Four riders hold their hands together to make hearts while they wait for a race to start.
One thing Coop-Hitec doesn’t lack for is team spirit.

Before the WorldTeam structure took off it was either UCI teams or non-UCI teams. Every team with a UCI license was at the same level, no matter who their riders were or what the budget was. So you had top riders, or even second-tier riders, interested in every UCI team because they would all have a chance at doing the best races. With the WorldTour calendar and WorldTeams, things changed. Even developing riders only want to ride for WorldTeams, because those are the teams guaranteed entry into top races like Paris-Roubaix Femmes avec Zwift, the Tour de France, and the Flanders Classics events.

Hunt’s entry as a sponsor marked an important shift for the team. “A lot of things changed when they came in because we really lacked a wheel sponsor,” Lima explained. After the previous wheel sponsor, Fast Forward left, “There were a few years we didn’t have a wheel sponsor at all. So we just used old wheels and sometimes buy some.

“We became a whole different team on a different level when we got the Hunt Wheels correspondence. They’ve been really good and generous to us.” And little that Hunt did was more meaningful than its efforts around the team’s Tour campaign.

Bikes lined up before a bike race.
Photo by Dominique Powers

When Coop-Hitec gained entry into the Tour de France Femmes the Hunt offices were abuzz with ideas. Together with Caitlin Bower, Hunt’s merchandise planning manager, Hunt chatted with the team and decided to make a special run of wheels for the Tour.

It’s not every race that sponsors come in with special edition equipment, but it’s far from unheard of. In fact, Canyon-SRAM has long had one race per year where the team goes big with special edition kits, bikes, and even helmets. But for a smaller team, it happens far less often. And for a team that doesn’t even have sponsored time trial bikes (at the final ITT stage, a variety of brands lined the team bus), having a brand go above and beyond was quite something.

“The discussion was a bit like ‘Wouldn’t it be cool if we made something that was just for the riders?’ For example, with CeramicSpeed bearings and stuff which we don’t normally sell,” Bower explained.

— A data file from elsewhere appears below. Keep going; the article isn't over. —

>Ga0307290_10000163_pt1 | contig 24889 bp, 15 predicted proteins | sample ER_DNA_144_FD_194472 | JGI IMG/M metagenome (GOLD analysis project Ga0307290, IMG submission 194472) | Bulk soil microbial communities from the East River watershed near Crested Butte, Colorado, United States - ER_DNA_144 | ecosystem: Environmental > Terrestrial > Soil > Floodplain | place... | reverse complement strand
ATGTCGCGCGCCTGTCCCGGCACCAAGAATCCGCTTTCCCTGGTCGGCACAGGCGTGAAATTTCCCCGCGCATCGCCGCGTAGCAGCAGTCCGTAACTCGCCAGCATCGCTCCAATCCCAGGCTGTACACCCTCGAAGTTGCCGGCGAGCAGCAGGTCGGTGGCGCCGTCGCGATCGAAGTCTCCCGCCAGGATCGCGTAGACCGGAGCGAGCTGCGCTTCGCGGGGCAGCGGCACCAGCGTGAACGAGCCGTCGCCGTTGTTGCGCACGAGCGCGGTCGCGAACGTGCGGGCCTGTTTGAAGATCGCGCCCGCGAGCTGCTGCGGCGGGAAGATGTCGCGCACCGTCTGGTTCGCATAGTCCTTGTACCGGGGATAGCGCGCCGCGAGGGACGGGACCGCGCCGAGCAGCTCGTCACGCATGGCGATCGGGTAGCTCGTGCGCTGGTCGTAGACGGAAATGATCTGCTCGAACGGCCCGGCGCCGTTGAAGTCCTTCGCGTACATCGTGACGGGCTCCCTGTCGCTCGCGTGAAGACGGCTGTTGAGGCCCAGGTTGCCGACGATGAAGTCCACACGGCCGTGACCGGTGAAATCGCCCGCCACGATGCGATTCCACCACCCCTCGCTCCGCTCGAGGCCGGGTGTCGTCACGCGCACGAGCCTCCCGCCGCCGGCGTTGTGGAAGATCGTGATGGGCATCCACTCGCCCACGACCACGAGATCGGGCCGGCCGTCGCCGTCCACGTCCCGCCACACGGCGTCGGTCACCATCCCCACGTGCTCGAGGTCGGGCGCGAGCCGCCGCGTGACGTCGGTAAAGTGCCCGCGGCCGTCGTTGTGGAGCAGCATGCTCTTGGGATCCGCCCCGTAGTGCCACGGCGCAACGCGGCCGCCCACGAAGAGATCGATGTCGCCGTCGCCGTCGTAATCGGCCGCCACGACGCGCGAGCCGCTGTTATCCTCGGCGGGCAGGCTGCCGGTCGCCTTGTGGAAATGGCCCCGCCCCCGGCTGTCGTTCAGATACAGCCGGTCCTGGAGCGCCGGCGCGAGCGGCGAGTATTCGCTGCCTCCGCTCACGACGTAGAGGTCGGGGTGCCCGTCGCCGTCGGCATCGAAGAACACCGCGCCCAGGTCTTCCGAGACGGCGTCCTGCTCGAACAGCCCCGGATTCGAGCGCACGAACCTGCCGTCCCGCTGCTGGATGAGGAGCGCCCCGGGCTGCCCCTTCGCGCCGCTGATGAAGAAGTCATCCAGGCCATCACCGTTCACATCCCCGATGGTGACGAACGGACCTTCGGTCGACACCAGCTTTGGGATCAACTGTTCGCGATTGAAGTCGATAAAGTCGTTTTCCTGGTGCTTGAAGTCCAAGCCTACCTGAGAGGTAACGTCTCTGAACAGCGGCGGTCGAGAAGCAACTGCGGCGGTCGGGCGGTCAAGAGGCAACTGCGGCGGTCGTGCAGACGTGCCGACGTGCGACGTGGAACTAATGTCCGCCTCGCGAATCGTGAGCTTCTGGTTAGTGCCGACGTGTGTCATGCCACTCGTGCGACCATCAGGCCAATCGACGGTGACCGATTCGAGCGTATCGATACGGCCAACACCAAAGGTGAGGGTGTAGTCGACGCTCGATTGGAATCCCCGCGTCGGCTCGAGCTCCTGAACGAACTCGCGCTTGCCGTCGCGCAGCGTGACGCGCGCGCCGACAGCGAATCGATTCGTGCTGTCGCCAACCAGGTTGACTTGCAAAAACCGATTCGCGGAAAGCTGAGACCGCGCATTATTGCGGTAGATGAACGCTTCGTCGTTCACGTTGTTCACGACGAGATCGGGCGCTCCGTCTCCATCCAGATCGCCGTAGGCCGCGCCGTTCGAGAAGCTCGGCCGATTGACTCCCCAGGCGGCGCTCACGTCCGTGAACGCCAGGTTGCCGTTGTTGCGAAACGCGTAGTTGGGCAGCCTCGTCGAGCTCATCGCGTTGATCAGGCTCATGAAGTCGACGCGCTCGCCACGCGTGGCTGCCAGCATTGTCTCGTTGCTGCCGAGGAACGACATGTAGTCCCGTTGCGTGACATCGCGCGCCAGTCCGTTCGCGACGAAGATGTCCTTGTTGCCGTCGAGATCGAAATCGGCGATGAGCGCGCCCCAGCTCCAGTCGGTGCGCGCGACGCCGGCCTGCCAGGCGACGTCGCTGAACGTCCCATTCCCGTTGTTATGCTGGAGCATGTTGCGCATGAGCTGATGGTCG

From there the idea went to Hunt’s graphic design department, and apparently, he had a field day coming up with ideas to make the rim unique. “It was a very exciting run around the office day of getting everybody involved,” Bower laughed. “Everybody really enjoyed making something that was commemorating this big event for the team and giving the riders something that maybe they’ve not had before,” Bower said. Hunt made 20 sets of wheels, and on each rim were printed the start and finish towns of the stages, along with each stage’s length, in kilometres.

A close up picture of a bike wheel.
Custom graphics with each stage help commemorate the team’s first TdFF.

But it was Hunt’s plan for what to do with those wheels that had the biggest impact. To start, half of the 20 sets would go to the team at the Tour, and not just for the race. “We thought it would be just a great idea to give the team something special as like a memento to keep and then also to help give back to the team and the hard work that all of them have been doing this season,” Rodriguez-Clisham explained of the decision to let riders keep the wheels.

“It feels like we’re a part of their journey as well,” Bower said. “Giving them something when they’re sort of like at the beginning of their careers. For me doing it wasn’t necessarily about getting to see the wheels on TV, the Tour de France Femmes, I think feels like quite a groundbreaking thing that was achieved. It’s amazing to see [the wheels] there, and to be part of helping produce something that ended up there and is helping riders was really, really cool.”

“We had tried to communicate to them at the beginning and I don’t think it fully sunk in because they were just so stressed about finishing the race, getting through the super long stage,” Rodriguez-Clisham said. “It wasn’t until the last day right before the time trial when we were having them sign 10 sets that we were going to take back that they’re like, ‘Oh, what about the other 10 sets that we’ve been riding?’ and we told them they get to keep those, that those were going home with them.”